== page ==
Strolling through the London School of Economics’ glossy university campus, one could easily miss the new exhibition space at The Women’s Library Collection. Tucked outside the main university library, it might be mistaken for a beautifully presented waiting room. In fact, it is a tiny temple to women’s history and well worth a feminist pilgrimage.
The collection’s first ever exhibition, Campaigning; Causes and Connections, showcases items that relate both to the Greenham Common Peace Camp and National Union of Women’s Suffrage Societies (NUWSS). In a small, frank and compelling look at the symbolism and strategies of protest, the exhibition successfully unites two disparate worlds: Greenham’s 1980s anti-nuclear feminist project and NUWSS’ late nineteenth century call for suffrage.
If you can’t face braving another blockbuster at Tate Modern or enduring the crush of tourists clogging up South Kensington, Campaigning; Causes and Connections offers a quick shot of culture. Small enough to flit through in a few minutes, but detailed enough to merit a long linger, the exhibition is thought-provoking without being complex and informative without being dense.
If you’re looking for an intense education in women’s liberation then this won’t hit the spot (but nor will anything else, short of a few years’ light reading). If you want an engaging, sincere and approachable introduction to two seminal feminist achievements, you couldn’t ask for more. Not only does the exhibition’s small size make it an easy lunchtime layover for your brain, it perfectly reinforces the role that small-scale, small-scope work plays in creating lasting change. Objects as tiny as CND badges and handwritten lists of solicitors’ names testify to the modest origins of even grand political outcomes.
Greenham’s quest for peace in a nuclear age and the NUWSS’ longing for legal equality were radically different, but this exhibition manages to bring out their shared spirit
One scrawled note advises Greenham’s activists “what to do when […] arrested” and shares a case with some of Keir Hardie and Emmeline Pankhurst’s astonishing correspondence. These documents are heartbreakingly simple and remind us of the tiny interpersonal relationships underpinning the seemingly tidal changes of history.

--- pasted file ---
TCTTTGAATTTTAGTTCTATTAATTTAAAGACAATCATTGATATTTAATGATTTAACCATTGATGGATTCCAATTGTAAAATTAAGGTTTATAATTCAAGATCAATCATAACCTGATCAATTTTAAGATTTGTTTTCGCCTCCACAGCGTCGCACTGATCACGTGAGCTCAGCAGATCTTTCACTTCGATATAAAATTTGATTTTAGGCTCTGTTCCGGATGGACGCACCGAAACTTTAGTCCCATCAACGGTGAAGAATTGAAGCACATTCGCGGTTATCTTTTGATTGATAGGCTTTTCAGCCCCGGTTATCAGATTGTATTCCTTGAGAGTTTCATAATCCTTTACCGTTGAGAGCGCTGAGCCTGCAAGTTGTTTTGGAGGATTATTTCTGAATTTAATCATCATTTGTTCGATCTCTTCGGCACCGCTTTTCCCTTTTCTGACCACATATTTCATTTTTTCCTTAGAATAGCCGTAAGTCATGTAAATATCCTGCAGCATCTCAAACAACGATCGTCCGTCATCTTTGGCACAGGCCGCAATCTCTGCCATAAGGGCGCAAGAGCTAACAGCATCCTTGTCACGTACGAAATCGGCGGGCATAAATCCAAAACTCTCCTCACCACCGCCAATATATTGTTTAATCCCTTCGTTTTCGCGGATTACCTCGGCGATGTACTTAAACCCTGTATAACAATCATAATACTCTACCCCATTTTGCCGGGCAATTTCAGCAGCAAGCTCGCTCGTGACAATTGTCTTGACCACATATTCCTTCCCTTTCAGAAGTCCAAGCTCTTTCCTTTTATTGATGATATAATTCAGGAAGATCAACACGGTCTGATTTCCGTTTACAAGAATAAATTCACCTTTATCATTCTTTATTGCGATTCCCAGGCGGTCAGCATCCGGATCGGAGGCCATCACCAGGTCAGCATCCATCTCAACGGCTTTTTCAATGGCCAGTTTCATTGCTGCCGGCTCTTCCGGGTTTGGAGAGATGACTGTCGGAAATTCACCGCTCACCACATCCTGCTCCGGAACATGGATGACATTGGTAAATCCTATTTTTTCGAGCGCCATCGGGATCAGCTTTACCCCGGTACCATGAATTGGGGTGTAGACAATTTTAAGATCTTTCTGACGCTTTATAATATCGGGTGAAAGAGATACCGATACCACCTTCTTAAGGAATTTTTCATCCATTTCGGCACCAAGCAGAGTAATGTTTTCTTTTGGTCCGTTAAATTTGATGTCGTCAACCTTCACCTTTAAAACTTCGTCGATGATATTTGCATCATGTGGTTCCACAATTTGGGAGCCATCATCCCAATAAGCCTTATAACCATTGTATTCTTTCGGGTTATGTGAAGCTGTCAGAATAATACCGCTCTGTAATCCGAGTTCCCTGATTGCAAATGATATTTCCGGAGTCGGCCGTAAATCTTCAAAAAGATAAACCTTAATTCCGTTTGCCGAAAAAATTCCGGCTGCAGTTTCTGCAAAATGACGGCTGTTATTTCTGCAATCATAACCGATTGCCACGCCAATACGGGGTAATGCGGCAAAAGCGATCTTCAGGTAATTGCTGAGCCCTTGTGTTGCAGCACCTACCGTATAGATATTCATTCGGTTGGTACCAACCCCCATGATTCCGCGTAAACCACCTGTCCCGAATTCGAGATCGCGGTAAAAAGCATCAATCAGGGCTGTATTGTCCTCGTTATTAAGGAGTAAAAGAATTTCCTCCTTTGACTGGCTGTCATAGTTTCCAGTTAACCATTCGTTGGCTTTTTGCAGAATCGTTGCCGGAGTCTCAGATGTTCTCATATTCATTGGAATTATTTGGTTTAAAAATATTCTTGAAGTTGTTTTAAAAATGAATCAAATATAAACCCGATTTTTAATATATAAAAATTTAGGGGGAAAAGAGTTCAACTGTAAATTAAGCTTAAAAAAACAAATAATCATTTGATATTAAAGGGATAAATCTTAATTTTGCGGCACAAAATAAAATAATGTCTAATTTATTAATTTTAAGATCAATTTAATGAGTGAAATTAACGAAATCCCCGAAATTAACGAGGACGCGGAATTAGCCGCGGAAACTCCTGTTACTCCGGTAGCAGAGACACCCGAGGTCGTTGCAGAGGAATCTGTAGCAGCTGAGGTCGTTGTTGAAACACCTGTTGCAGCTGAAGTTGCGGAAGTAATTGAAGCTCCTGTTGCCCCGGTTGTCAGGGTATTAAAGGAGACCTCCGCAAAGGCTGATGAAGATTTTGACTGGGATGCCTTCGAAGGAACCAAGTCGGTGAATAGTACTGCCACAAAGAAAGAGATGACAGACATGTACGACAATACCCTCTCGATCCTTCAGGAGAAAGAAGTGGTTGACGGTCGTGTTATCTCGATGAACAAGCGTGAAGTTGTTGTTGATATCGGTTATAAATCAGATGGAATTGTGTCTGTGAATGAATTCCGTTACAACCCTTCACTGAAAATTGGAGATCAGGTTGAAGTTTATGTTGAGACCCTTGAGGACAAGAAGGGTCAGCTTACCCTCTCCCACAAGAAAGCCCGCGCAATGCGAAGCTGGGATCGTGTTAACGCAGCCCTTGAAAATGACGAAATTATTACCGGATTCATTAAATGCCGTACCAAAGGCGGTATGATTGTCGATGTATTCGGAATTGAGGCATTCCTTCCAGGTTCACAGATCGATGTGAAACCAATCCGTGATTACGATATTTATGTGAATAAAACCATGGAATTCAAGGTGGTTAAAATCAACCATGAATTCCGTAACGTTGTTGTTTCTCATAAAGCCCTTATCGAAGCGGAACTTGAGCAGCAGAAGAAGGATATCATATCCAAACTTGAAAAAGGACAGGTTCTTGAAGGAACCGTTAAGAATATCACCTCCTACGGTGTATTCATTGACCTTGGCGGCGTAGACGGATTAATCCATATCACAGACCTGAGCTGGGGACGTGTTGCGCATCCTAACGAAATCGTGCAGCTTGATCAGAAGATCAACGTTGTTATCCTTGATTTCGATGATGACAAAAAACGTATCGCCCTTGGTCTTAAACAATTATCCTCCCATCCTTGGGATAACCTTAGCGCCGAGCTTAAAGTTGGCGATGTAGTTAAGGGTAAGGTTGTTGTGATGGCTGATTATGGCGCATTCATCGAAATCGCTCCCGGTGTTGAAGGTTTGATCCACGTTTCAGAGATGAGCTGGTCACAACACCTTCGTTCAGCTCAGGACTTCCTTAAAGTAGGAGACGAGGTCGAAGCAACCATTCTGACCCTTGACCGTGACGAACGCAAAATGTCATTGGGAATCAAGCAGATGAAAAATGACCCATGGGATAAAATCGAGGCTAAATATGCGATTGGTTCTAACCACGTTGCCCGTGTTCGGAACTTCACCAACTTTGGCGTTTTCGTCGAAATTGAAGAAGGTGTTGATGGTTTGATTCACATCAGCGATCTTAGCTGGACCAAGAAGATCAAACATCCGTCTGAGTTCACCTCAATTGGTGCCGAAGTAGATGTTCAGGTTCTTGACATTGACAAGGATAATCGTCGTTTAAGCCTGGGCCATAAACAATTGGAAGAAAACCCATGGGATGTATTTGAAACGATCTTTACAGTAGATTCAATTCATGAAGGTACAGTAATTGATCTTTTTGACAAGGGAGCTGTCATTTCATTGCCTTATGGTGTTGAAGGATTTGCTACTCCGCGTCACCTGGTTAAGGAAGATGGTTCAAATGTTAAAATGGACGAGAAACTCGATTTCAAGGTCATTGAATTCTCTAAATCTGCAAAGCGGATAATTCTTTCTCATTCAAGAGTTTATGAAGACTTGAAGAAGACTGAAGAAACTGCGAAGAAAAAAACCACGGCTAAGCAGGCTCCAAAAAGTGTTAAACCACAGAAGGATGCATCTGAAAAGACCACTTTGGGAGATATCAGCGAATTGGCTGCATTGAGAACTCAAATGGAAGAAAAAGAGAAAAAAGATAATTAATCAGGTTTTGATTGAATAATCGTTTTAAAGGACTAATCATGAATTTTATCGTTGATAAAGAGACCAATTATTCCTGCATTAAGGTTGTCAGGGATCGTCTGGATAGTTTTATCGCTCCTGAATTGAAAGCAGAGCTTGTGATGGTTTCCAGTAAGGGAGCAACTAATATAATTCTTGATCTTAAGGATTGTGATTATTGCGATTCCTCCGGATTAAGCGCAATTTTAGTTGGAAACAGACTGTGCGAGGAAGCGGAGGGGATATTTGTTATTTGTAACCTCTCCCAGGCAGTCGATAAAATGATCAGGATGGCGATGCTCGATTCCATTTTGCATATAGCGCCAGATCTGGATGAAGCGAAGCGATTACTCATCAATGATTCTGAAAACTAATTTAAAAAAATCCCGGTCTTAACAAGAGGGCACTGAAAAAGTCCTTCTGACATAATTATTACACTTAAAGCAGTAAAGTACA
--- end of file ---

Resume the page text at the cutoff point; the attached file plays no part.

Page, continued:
Today’s feminism often tends more towards the commercial than the counter-cultural. Feminist books represent a small industry, and their poster-women, from Lena Dunham to Chimamanda Ngozie Adichie, are renowned in part for their ability to shift products. Against this backdrop, Greenham Common feels all the more remarkable. It is refreshing to revisit, even for a few minutes, the restless optimism of a peace camp that sought to disavow global military-industrial politics. Campaigning; Causes and Connections is energising precisely because it brings us close to the women who gave years of protest to opposing a politics with which they could not agree. That they presented themselves as mothers and ordinary women is all the more poignant.
NUWSS’ artefacts are an eloquent reminder of what women in the late nineteenth and early twentieth centuries were forced to prove about themselves. NUWSS’ drive to assert their competence and their simple ability to wield a vote, shines through every effort. Carefully-kept records, neatly-ruled accounts and a photograph of NUWSS employees at work in a smart office all display a desire to be considered respectable and proper members of the mainstream. These polite screams for acceptance stand in sharp contrast to Greenham’s raucous refusal of the political, social and military norms of the day.
Greenham’s quest for peace in a nuclear age and the NUWSS’ longing for legal equality were radically different, but this exhibition manages to bring out their shared spirit. Whether that is present in the printed image of a clenched fist, embroidered banners or black-and-white reportage photographs, the sense of energy and optimism is infectious.
What is on offer here is a miniscule selection of the library’s collections, but having glimpsed these, it’s hard not to be curious about the rest. Transferred to LSE in 2013, the Women’s Library Collection is phenomenal. With over 60,000 books and pamphlets, more than 3,500 periodicals, 500 personal and organisational archives and over 5,000 objects such as posters, photographs, badges and banners, it is a mine of historical information. Registering for the library is speedy and simple, allowing the collection to reach anybody who wishes to come in and read.
In addition to a raft of school-based outreach work, the library maintains extensive digital resources. The interactive timeline is particularly engaging, with well-chosen images and concise notes to offer a flavour of the events behind them, while the extraordinary Women’s Walks app application allows listeners to re-trace three historic walks across London.
The exhibition shares a revolutionary mood with its heroes. Anybody can walk in and, without paying a penny, sample the spirit of protest from the 1870s to the 1980s and beyond.
It is fitting that LSE, with its own history as a hotbed of dissent and activism, should play host to these inspiring materials. One hopes that the next generation of change-makers will make time to stop by and find something to get excited .
The exhibition is open Monday-Friday, 9am-7pm and at the weekend, 11am-6pm.
The image is by a photograph by alicepaulcollection and is used under a creative commons licence. It shows the front cover of an issue of The Suffragist, with yellowing paper. The title is at the top, with a black line drawing cartoon on the front cover of a woman in a toga/tunic holding up a banner that reads “OUR MESSAGE TO WOMEN OF ALL NATIONS “DARE TO BE FREE””. A crowd of people are behind her with the silhouette of buildings in the background.